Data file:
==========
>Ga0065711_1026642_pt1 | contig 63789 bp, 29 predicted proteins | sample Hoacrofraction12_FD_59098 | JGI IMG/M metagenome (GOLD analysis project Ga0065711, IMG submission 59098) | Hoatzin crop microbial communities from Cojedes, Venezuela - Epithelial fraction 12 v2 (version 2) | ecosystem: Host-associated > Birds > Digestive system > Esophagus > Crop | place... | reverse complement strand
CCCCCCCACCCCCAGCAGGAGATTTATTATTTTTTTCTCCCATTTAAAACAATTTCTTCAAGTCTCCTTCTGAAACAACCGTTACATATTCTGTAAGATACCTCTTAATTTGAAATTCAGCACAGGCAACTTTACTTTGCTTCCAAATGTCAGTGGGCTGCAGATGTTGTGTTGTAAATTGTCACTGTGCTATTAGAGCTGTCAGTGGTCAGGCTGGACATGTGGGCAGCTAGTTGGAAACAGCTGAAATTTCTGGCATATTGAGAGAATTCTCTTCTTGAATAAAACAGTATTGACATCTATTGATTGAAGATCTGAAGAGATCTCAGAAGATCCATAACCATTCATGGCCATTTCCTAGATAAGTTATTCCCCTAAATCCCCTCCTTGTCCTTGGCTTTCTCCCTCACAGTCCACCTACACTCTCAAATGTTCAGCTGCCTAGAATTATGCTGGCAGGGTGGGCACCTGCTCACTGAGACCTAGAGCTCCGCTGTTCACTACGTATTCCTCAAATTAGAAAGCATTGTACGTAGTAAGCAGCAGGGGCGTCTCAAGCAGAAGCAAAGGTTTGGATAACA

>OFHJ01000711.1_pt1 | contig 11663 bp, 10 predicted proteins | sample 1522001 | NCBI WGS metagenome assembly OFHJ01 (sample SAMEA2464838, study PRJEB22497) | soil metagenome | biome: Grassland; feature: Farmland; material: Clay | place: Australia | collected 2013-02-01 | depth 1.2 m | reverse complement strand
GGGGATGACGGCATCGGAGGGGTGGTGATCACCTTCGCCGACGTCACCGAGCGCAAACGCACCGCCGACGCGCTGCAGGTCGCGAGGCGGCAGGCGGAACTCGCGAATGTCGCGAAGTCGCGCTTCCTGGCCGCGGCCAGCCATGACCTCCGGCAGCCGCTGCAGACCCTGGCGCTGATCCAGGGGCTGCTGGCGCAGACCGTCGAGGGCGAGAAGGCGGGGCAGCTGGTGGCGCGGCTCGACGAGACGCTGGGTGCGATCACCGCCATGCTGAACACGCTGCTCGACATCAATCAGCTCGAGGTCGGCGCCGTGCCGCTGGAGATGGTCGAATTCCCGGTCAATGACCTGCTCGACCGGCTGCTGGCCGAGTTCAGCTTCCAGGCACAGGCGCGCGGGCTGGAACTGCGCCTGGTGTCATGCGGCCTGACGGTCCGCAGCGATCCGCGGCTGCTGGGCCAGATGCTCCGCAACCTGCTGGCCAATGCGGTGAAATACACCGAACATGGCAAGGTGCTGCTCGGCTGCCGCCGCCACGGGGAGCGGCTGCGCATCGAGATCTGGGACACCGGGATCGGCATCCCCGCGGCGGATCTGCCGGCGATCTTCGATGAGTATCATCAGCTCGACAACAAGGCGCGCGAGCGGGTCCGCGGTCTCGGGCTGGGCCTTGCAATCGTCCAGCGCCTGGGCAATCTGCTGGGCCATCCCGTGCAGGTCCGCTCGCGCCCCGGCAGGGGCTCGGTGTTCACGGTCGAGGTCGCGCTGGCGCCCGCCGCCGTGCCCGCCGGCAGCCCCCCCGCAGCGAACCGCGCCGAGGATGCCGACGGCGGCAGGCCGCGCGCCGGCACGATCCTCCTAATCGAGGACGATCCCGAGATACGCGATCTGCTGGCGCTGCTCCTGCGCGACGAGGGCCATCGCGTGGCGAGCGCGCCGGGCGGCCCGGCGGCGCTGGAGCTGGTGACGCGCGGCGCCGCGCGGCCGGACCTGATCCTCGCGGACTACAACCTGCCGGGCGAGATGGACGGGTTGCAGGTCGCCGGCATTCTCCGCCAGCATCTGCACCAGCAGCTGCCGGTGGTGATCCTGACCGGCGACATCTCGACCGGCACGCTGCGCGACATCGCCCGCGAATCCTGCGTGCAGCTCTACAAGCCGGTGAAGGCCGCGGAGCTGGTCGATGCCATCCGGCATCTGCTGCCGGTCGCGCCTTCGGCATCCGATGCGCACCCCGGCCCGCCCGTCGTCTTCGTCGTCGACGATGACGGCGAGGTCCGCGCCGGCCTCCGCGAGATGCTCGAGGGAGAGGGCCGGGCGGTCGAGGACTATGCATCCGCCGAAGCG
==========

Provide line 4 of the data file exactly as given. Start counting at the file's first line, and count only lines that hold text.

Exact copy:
GGGGATGACGGCATCGGAGGGGTGGTGATCACCTTCGCCGACGTCACCGAGCGCAAACGCACCGCCGACGCGCTGCAGGTCGCGAGGCGGCAGGCGGAACTCGCGAATGTCGCGAAGTCGCGCTTCCTGGCCGCGGCCAGCCATGACCTCCGGCAGCCGCTGCAGACCCTGGCGCTGATCCAGGGGCTGCTGGCGCAGACCGTCGAGGGCGAGAAGGCGGGGCAGCTGGTGGCGCGGCTCGACGAGACGCTGGGTGCGATCACCGCCATGCTGAACACGCTGCTCGACATCAATCAGCTCGAGGTCGGCGCCGTGCCGCTGGAGATGGTCGAATTCCCGGTCAATGACCTGCTCGACCGGCTGCTGGCCGAGTTCAGCTTCCAGGCACAGGCGCGCGGGCTGGAACTGCGCCTGGTGTCATGCGGCCTGACGGTCCGCAGCGATCCGCGGCTGCTGGGCCAGATGCTCCGCAACCTGCTGGCCAATGCGGTGAAATACACCGAACATGGCAAGGTGCTGCTCGGCTGCCGCCGCCACGGGGAGCGGCTGCGCATCGAGATCTGGGACACCGGGATCGGCATCCCCGCGGCGGATCTGCCGGCGATCTTCGATGAGTATCATCAGCTCGACAACAAGGCGCGCGAGCGGGTCCGCGGTCTCGGGCTGGGCCTTGCAATCGTCCAGCGCCTGGGCAATCTGCTGGGCCATCCCGTGCAGGTCCGCTCGCGCCCCGGCAGGGGCTCGGTGTTCACGGTCGAGGTCGCGCTGGCGCCCGCCGCCGTGCCCGCCGGCAGCCCCCCCGCAGCGAACCGCGCCGAGGATGCCGACGGCGGCAGGCCGCGCGCCGGCACGATCCTCCTAATCGAGGACGATCCCGAGATACGCGATCTGCTGGCGCTGCTCCTGCGCGACGAGGGCCATCGCGTGGCGAGCGCGCCGGGCGGCCCGGCGGCGCTGGAGCTGGTGACGCGCGGCGCCGCGCGGCCGGACCTGATCCTCGCGGACTACAACCTGCCGGGCGAGATGGACGGGTTGCAGGTCGCCGGCATTCTCCGCCAGCATCTGCACCAGCAGCTGCCGGTGGTGATCCTGACCGGCGACATCTCGACCGGCACGCTGCGCGACATCGCCCGCGAATCCTGCGTGCAGCTCTACAAGCCGGTGAAGGCCGCGGAGCTGGTCGATGCCATCCGGCATCTGCTGCCGGTCGCGCCTTCGGCATCCGATGCGCACCCCGGCCCGCCCGTCGTCTTCGTCGTCGACGATGACGGCGAGGTCCGCGCCGGCCTCCGCGAGATGCTCGAGGGAGAGGGCCGGGCGGTCGAGGACTATGCATCCGCCGAAGCG